How to Write and Win Grants for your Nonprofit

January 16, 2012 · 0 comments

in Community Blog Posts, Fundraising


nonprofit grant moneyMany organizations wonder how to make their grant requests stand out over all the others in such a competitive economic climate. While it is certain that the downturn has made the grant making process more competitive, and the pressure greater on organizations to show their worth, here are a few tips to ease the process and nudge your application towards success.

  1. Confirm your organization is grant ready. Just because you are eligible to apply for a grant does not mean that you should. Grants are not merely a vehicle to add dollars to your operating budget – they are formal agreements that require planning, implementation and verifiable results. Any organization must consider their ability to meet the specific requirements of the grant program, as well as their capacity to successfully administer the grant if awarded, including their accountability for the end results.
  1. Concisely identify the community you will target and the specific need you will serve. Every grant proposal begins with an idea stemming from an urgent need in the service area. Knowing this information, and being able to present it in a very clear, compelling and cogent way will form the basis for a successful application. The grant narrative should set this information forward early on, in practical language and with striking, supporting statistics to highlight the specific community demography to be served.
  1. Design SMART (Specific, Measurable, Achievable, Realistic, Time-based) goals, objectives, and outcomes.Goals and objectives should be more quantitative than qualitative, but take care to avoid making sweeping claims and setting targets that are too high to achieve. Goals, objectives and outcomes should be directly related to the community and the need, and be realistic and attainable. These are the standards you will be held to in your agreement with the funder, and you will certainly want to present good results to honor that agreement and establish your organization as a successful grantee. Successfully winning and administering one grant greatly improves your chances at getting another.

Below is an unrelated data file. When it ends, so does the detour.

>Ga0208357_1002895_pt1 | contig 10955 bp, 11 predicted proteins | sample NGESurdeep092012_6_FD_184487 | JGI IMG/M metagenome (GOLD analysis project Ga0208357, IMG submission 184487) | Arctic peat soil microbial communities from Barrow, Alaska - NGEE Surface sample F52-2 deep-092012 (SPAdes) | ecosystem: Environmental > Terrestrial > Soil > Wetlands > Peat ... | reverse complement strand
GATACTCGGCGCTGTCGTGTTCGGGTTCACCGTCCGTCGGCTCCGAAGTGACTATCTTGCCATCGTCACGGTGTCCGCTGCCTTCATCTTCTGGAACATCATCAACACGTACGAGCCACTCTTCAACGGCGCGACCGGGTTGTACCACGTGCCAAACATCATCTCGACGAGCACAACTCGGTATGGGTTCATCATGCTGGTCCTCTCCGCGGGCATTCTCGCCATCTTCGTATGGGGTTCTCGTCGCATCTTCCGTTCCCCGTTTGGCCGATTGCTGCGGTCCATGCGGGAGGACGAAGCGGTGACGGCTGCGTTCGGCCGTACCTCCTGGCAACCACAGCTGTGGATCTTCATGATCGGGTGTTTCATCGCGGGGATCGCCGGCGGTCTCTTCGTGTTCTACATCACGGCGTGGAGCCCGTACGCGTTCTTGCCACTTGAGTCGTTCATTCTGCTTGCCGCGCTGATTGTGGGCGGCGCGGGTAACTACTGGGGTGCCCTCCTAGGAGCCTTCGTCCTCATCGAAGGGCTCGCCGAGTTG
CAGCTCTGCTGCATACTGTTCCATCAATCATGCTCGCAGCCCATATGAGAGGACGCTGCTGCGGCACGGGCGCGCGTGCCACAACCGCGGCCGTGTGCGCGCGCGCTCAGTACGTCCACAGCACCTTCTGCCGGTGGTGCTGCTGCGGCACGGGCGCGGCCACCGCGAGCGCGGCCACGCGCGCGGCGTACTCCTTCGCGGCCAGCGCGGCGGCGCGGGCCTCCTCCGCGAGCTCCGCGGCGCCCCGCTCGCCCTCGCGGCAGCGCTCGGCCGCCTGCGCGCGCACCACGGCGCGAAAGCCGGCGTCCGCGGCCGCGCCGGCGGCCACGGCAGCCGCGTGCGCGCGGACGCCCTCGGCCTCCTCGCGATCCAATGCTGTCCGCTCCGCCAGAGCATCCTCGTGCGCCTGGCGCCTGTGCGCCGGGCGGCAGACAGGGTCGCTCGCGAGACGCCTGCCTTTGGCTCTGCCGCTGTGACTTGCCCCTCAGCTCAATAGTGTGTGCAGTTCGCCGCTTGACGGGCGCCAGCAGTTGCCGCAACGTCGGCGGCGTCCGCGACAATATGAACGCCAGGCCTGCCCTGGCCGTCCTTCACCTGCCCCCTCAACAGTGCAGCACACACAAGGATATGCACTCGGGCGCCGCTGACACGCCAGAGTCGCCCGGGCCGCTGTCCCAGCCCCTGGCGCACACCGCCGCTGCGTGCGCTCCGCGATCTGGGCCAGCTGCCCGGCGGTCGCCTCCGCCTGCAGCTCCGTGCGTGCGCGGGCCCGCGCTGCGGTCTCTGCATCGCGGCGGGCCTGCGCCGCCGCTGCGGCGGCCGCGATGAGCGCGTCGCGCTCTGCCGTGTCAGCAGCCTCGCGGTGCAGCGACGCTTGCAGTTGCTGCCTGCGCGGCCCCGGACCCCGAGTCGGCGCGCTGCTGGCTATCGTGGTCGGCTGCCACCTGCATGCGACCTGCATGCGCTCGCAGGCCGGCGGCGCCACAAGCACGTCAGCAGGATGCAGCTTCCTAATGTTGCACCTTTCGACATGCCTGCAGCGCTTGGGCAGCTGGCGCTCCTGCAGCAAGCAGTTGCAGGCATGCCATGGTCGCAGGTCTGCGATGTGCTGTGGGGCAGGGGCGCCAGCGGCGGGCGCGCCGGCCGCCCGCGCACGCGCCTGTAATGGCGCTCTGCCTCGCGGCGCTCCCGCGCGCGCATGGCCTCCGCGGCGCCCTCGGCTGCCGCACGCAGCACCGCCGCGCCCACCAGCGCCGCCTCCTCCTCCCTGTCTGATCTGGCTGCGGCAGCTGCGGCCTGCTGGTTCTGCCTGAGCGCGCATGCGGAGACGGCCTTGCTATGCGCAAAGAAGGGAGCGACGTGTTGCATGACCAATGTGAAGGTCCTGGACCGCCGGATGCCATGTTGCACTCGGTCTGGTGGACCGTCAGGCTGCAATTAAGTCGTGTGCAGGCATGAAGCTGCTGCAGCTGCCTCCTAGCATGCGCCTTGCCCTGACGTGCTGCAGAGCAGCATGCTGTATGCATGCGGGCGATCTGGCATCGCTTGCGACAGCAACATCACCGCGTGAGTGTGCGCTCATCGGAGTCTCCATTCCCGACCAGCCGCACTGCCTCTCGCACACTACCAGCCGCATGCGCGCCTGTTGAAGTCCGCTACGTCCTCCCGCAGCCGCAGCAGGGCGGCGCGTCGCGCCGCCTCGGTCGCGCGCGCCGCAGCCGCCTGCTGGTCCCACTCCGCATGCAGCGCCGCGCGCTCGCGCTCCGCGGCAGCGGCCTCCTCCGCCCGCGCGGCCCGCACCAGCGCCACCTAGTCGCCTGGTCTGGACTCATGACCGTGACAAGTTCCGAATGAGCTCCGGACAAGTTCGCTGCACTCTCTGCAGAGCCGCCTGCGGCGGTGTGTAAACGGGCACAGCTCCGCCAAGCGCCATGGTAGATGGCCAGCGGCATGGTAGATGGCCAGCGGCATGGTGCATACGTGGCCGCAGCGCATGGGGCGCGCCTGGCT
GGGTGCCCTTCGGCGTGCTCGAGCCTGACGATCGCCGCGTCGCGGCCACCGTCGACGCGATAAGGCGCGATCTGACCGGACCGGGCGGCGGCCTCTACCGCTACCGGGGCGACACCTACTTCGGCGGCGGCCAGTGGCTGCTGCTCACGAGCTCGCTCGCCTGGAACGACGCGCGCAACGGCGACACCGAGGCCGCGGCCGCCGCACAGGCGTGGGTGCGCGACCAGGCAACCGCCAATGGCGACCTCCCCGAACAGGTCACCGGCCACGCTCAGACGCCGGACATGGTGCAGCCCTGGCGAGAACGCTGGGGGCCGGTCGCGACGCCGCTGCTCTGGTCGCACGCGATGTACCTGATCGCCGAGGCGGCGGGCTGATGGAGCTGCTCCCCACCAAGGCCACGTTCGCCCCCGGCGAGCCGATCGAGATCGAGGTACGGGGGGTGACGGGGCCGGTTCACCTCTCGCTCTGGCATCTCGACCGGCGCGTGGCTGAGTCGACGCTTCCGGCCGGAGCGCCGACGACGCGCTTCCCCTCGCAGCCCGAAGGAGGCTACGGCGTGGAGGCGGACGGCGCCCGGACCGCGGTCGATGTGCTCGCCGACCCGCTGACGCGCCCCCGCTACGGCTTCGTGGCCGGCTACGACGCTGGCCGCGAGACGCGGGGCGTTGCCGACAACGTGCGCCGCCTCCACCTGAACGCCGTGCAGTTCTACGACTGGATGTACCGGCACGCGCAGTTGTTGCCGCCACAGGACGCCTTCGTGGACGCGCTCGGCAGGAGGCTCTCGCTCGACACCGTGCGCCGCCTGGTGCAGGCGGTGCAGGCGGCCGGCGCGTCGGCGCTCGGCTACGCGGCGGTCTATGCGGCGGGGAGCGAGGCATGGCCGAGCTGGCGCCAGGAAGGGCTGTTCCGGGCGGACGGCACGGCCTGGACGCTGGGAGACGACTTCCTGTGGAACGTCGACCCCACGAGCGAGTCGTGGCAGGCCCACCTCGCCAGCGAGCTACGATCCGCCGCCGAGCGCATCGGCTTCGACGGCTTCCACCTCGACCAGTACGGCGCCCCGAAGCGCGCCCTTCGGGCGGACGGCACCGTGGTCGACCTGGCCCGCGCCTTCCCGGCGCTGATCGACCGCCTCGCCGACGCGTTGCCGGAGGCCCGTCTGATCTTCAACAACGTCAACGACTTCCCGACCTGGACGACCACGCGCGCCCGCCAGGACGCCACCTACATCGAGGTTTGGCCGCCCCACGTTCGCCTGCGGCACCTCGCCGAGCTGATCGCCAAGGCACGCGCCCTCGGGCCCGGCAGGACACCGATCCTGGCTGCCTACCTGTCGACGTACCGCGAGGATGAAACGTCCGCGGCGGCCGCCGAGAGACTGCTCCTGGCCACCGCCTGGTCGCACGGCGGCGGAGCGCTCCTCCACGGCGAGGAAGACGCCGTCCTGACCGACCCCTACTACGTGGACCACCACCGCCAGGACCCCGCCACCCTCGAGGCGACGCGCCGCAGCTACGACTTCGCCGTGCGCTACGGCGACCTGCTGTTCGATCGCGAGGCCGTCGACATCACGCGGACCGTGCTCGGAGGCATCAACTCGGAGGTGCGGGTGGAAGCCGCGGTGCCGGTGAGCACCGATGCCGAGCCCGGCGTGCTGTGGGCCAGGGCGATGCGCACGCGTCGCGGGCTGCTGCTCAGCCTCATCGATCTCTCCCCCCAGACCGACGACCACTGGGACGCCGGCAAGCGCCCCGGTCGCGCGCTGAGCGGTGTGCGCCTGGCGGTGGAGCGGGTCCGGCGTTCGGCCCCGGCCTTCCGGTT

1. Show broad stakeholder support and buy-in.Wherever possible, it helps an awful lot to show a collaborative effort. Applications that demonstrate an inclusive community-based approach are generally more favorable. Perhaps you have partners who will provide certain services to or support for your grant: other community and faith-based organizations, local government agencies, and local elected officials. You can create an “Advisory Council” that consists of representation from each of these entities and meets regularly to help assist with project implementation and oversight. This group would also provide an important vehicle for community participation and feedback as the project moves forward.
  1. Have a plan to validate your results. Whether a private foundation or the federal government, funders want to see the return on their investment and validate that said investment was wisely spent. Evaluating your grant-funded projects helps you verify and demonstrate your success, both to current and future funders, as well as other stakeholders in the community.
  1. Think beyond the grant: sustainability. Funders want to know their investment will continue. A grant is often seen as an initial investment; the organization uses its own leveraged resources of community buy-in, strong leadership and general capacity to take this initial capital and develop and implement a project, which it can then keep going.  It’s important to speak to this in your application, and provide specific examples of how you intend to sustain the project beyond the initial grant period.

Grantmaking continues to be a competitive process with no guarantees. A simple rule of thumb in closing is to ask yourself this one question: would you fund this project? Your grant application is just one of many in a very big pile. Rather than your current position as an advocate for your cause, put yourself in the position of the grant reviewers. Are you moved by your story, and by the facts that back it up? If you can emphatically and honestly say yes, then chances are those who review and award your grant will, too.


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